“He confessed to some people in an organization concerned with missionary work and he confessed to another group that teaches Judaism online,” Rabbi Meyers said. “They were involved with him, and he’d given the impression that he was interested in Orthodox Judaism.
“I don’t know him personally, but I did have experience with several people for whom he conducted the [Jewish] marriage ceremony. Those people he married were active in missionizing.
“He currently works for an organization that identifies with messianism in the Jerusalem area,” Meyers said. He’s a martial arts expert.
In fact, he appears to be employed by Atos Jiu Jitsu in Jerusalem. “If you go onto the gym Facebook page, you’ll see that he is in the group picture with everybody…he’s clearly one of the main teachers there.
“What I understand from people who are more expert than myself in this area is that those who leave one of these [missionary] groups or cults distance themselves very far from these people,” Meyers explained. “If you have distanced yourself from Messianic Judaism, it’s not the gym you want to work at.
“Another rabbi I spoke to – he doesn’t want to go on record at this point – saw a photo of him over the last year in Jerusalem with [name withheld], who is one of the guys who tried to infiltrate my synagogue and is living in Israel now. He’s a writer of Christian children’s book and dresses as an Orthodox Jew.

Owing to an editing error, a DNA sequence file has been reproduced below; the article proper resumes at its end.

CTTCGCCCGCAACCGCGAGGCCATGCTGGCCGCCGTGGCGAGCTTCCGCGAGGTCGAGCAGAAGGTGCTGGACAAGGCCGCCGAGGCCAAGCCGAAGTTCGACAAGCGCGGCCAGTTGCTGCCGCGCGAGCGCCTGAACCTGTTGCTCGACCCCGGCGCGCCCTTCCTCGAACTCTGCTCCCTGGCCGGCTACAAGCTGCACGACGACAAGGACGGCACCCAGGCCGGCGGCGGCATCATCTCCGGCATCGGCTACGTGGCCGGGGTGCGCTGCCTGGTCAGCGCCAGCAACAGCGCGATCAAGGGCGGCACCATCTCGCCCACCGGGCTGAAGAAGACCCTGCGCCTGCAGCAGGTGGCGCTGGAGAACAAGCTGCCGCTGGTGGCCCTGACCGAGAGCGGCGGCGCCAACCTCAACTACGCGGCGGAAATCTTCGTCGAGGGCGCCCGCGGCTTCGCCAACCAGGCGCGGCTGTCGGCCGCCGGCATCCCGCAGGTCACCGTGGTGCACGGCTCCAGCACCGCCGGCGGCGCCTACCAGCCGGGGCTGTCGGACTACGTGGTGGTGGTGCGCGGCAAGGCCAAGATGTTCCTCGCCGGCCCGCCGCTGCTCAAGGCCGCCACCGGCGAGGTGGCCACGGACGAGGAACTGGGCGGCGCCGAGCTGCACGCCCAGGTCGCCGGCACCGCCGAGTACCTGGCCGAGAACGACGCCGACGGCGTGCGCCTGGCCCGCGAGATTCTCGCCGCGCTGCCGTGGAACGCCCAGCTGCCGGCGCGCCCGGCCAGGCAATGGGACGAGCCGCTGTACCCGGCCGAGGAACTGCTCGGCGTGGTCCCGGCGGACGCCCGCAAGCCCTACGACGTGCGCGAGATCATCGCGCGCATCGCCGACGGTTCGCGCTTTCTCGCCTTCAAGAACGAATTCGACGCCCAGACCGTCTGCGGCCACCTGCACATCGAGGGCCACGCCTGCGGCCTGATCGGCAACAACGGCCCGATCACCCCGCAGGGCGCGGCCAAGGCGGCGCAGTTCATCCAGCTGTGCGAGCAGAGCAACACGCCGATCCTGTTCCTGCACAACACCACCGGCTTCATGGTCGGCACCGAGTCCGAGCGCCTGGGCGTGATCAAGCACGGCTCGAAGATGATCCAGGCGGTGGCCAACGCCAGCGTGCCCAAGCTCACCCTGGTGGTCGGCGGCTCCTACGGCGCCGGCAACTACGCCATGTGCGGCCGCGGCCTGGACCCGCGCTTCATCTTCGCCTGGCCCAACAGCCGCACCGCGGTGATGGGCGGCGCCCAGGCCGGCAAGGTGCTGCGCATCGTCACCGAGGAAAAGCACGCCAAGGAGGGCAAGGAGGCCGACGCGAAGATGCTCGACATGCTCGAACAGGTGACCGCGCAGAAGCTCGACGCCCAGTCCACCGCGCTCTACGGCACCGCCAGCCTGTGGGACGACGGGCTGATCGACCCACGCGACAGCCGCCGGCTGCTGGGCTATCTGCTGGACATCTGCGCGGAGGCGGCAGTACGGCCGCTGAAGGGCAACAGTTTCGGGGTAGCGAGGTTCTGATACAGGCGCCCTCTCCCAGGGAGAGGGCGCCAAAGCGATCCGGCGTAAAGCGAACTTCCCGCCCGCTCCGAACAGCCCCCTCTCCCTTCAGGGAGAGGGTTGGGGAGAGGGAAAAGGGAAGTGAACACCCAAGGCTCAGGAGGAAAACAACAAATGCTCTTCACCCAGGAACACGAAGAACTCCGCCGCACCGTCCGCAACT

“Deception is what bothers us more than anything else,” Rabbi Meyers said. “Obviously, a person is free to be Christian, and Christians have a way of living peacefully in Israel, but the deception is unbelievable.”
Furthermore, this not an isolated case, and the community needs to be aware of the danger, Meyers added.
For example, “I do know of someone who recently moved to Ramat Beit Shemesh, where I live, and he knows the accused very well…has defended him…appears in a picture at one of the messianic weddings he performed. We have no proof that this young man is a missionary. He hasn’t been caught missionizing, but he’s of great concern to us…
“We’re not trying to, God forbid, accuse someone of something that is not accurate, but I think it warrants further inquiry.”
In fact, it was announced in the Ramat Beit Shemesh community that missionary material was left in the mailboxes in the haredi neighborhoods before Shabbat two weeks ago.
“This is apparently a much bigger problem than what we’re aware of. One of the things we want to do is not only clarify this case, but also raise the consciousness of people in Israel,” Rabbi Meyers said.
World Israel News contacted the Ministry of Interior, asking how this non-Jewish missionary couple and others like them managed to make Aliyah or get visas to live in Israel. Indeed, Jews who immigrate under the Law of Return must show proof of their Jewishness in order to be approved. To date, there has been no reply.
Indeed, in 2016, a Toronto couple – child Holocaust survivors and pillars of the Toronto Jewish community – were devastated when told they couldn’t make Aliyah because they didn’t have their original birth certificates. It was only after special intervention, assisted by the publicity, that they finally were approved.